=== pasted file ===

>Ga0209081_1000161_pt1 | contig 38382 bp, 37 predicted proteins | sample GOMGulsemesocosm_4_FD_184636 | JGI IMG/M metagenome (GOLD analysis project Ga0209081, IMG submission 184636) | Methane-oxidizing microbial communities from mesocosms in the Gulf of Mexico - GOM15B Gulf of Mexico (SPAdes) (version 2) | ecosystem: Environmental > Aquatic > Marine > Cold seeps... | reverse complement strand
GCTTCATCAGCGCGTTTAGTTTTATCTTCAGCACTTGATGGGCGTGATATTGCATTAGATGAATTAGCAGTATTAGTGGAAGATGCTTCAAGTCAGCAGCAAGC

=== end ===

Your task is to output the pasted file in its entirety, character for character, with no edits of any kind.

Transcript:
>Ga0209081_1000161_pt1 | contig 38382 bp, 37 predicted proteins | sample GOMGulsemesocosm_4_FD_184636 | JGI IMG/M metagenome (GOLD analysis project Ga0209081, IMG submission 184636) | Methane-oxidizing microbial communities from mesocosms in the Gulf of Mexico - GOM15B Gulf of Mexico (SPAdes) (version 2) | ecosystem: Environmental > Aquatic > Marine > Cold seeps... | reverse complement strand
GCTTCATCAGCGCGTTTAGTTTTATCTTCAGCACTTGATGGGCGTGATATTGCATTAGATGAATTAGCAGTATTAGTGGAAGATGCTTCAAGTCAGCAGCAAGC